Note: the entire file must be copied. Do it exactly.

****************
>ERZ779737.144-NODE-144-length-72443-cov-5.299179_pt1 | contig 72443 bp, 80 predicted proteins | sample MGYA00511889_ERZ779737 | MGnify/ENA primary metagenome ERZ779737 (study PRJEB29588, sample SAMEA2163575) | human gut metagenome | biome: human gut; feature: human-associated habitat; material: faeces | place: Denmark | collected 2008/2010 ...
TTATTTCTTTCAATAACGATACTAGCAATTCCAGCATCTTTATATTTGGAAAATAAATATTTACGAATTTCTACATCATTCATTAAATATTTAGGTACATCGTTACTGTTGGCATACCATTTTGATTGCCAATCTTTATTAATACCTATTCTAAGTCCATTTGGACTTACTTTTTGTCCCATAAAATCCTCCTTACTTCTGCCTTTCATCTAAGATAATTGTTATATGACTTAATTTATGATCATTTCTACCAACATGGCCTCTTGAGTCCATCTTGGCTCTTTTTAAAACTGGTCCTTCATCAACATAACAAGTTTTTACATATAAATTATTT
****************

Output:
>ERZ779737.144-NODE-144-length-72443-cov-5.299179_pt1 | contig 72443 bp, 80 predicted proteins | sample MGYA00511889_ERZ779737 | MGnify/ENA primary metagenome ERZ779737 (study PRJEB29588, sample SAMEA2163575) | human gut metagenome | biome: human gut; feature: human-associated habitat; material: faeces | place: Denmark | collected 2008/2010 ...
TTATTTCTTTCAATAACGATACTAGCAATTCCAGCATCTTTATATTTGGAAAATAAATATTTACGAATTTCTACATCATTCATTAAATATTTAGGTACATCGTTACTGTTGGCATACCATTTTGATTGCCAATCTTTATTAATACCTATTCTAAGTCCATTTGGACTTACTTTTTGTCCCATAAAATCCTCCTTACTTCTGCCTTTCATCTAAGATAATTGTTATATGACTTAATTTATGATCATTTCTACCAACATGGCCTCTTGAGTCCATCTTGGCTCTTTTTAAAACTGGTCCTTCATCAACATAACAAGTTTTTACATATAAATTATTT